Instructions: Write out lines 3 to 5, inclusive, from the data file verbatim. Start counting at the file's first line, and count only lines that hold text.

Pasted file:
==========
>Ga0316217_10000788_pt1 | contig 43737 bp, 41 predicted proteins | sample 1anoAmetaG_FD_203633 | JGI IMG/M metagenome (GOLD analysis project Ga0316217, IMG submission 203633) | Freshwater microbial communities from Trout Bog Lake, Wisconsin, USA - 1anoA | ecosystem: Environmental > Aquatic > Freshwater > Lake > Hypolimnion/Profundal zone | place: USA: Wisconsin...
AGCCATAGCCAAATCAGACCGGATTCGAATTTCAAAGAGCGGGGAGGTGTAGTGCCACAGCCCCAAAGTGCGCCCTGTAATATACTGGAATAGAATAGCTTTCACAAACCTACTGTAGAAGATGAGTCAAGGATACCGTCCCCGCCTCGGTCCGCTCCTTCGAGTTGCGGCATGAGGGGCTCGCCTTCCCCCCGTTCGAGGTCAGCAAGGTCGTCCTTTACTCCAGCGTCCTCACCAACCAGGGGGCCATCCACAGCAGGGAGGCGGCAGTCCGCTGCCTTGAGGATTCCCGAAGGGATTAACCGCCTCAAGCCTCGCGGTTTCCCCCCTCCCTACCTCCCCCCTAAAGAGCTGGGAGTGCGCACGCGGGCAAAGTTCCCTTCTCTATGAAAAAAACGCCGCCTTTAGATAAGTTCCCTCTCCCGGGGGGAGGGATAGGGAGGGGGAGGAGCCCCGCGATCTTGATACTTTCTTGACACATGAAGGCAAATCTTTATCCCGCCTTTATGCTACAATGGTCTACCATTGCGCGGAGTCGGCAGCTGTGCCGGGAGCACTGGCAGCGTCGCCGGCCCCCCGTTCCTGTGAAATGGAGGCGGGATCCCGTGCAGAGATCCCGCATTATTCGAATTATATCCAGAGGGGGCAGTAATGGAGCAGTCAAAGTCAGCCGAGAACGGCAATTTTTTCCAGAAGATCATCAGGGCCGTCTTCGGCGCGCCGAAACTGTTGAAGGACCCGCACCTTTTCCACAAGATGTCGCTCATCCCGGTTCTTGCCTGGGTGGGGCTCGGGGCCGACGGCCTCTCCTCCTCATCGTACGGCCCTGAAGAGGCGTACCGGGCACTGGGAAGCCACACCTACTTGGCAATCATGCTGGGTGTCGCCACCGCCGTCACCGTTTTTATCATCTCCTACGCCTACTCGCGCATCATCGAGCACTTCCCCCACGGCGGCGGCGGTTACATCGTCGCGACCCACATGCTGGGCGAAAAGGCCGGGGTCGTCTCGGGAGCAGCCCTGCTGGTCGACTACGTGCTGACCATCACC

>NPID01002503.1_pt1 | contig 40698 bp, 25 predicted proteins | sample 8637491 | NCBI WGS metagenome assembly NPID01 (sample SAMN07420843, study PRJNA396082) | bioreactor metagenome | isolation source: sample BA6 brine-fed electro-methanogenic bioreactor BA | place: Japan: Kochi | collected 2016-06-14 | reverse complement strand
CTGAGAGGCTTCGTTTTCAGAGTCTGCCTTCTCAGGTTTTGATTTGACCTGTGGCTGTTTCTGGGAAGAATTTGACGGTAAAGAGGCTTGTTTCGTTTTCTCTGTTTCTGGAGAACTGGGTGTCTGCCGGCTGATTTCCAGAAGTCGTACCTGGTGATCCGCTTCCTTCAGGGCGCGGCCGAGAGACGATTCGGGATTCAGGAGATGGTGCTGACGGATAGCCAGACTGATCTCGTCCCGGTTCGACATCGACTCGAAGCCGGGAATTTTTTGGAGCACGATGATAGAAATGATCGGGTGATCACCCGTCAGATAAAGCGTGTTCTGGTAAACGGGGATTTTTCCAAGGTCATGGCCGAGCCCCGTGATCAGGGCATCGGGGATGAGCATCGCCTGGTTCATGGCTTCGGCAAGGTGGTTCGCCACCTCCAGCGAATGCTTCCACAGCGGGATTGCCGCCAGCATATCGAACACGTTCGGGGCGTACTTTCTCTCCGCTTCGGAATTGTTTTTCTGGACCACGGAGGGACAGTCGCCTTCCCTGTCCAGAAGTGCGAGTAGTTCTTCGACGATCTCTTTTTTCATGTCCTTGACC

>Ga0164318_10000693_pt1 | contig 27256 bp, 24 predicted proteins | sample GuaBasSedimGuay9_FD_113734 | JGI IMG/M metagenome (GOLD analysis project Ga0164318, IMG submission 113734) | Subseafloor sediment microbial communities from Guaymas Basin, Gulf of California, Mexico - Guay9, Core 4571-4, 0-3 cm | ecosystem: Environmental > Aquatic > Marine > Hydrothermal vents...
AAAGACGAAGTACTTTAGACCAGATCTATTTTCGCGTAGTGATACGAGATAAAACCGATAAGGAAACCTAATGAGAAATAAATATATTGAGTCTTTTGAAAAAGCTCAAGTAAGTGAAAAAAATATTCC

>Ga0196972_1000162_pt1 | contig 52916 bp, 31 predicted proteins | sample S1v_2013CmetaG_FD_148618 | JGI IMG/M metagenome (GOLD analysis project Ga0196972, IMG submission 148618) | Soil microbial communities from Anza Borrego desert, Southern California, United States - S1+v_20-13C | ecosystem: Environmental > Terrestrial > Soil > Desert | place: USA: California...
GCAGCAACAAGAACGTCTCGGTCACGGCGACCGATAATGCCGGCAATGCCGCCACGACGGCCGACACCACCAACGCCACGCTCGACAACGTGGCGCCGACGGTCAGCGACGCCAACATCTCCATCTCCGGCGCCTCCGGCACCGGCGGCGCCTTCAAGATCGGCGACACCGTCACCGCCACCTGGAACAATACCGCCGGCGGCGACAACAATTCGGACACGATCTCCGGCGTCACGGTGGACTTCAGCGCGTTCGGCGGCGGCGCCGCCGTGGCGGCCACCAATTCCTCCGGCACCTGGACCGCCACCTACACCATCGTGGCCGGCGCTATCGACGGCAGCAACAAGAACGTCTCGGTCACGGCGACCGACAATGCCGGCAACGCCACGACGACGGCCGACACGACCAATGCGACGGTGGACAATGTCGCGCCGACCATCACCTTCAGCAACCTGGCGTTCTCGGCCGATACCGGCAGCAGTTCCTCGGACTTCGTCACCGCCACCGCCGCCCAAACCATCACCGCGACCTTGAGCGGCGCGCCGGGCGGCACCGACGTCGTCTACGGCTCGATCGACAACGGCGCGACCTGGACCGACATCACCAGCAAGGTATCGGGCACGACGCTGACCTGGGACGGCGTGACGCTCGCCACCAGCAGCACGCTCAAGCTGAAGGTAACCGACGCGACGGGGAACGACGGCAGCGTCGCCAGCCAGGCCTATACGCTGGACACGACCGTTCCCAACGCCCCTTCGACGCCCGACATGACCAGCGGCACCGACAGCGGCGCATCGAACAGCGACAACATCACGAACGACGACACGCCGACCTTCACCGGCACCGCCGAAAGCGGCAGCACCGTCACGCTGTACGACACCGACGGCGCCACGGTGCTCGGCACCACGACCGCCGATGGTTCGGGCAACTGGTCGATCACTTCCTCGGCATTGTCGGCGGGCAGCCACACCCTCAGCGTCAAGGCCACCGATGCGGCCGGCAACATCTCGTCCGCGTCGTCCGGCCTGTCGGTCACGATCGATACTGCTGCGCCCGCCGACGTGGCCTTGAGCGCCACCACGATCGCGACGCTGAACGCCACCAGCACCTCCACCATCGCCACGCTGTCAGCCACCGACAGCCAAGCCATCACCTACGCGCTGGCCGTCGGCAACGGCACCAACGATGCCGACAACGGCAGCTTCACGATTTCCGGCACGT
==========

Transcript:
>NPID01002503.1_pt1 | contig 40698 bp, 25 predicted proteins | sample 8637491 | NCBI WGS metagenome assembly NPID01 (sample SAMN07420843, study PRJNA396082) | bioreactor metagenome | isolation source: sample BA6 brine-fed electro-methanogenic bioreactor BA | place: Japan: Kochi | collected 2016-06-14 | reverse complement strand
CTGAGAGGCTTCGTTTTCAGAGTCTGCCTTCTCAGGTTTTGATTTGACCTGTGGCTGTTTCTGGGAAGAATTTGACGGTAAAGAGGCTTGTTTCGTTTTCTCTGTTTCTGGAGAACTGGGTGTCTGCCGGCTGATTTCCAGAAGTCGTACCTGGTGATCCGCTTCCTTCAGGGCGCGGCCGAGAGACGATTCGGGATTCAGGAGATGGTGCTGACGGATAGCCAGACTGATCTCGTCCCGGTTCGACATCGACTCGAAGCCGGGAATTTTTTGGAGCACGATGATAGAAATGATCGGGTGATCACCCGTCAGATAAAGCGTGTTCTGGTAAACGGGGATTTTTCCAAGGTCATGGCCGAGCCCCGTGATCAGGGCATCGGGGATGAGCATCGCCTGGTTCATGGCTTCGGCAAGGTGGTTCGCCACCTCCAGCGAATGCTTCCACAGCGGGATTGCCGCCAGCATATCGAACACGTTCGGGGCGTACTTTCTCTCCGCTTCGGAATTGTTTTTCTGGACCACGGAGGGACAGTCGCCTTCCCTGTCCAGAAGTGCGAGTAGTTCTTCGACGATCTCTTTTTTCATGTCCTTGACC

>Ga0164318_10000693_pt1 | contig 27256 bp, 24 predicted proteins | sample GuaBasSedimGuay9_FD_113734 | JGI IMG/M metagenome (GOLD analysis project Ga0164318, IMG submission 113734) | Subseafloor sediment microbial communities from Guaymas Basin, Gulf of California, Mexico - Guay9, Core 4571-4, 0-3 cm | ecosystem: Environmental > Aquatic > Marine > Hydrothermal vents...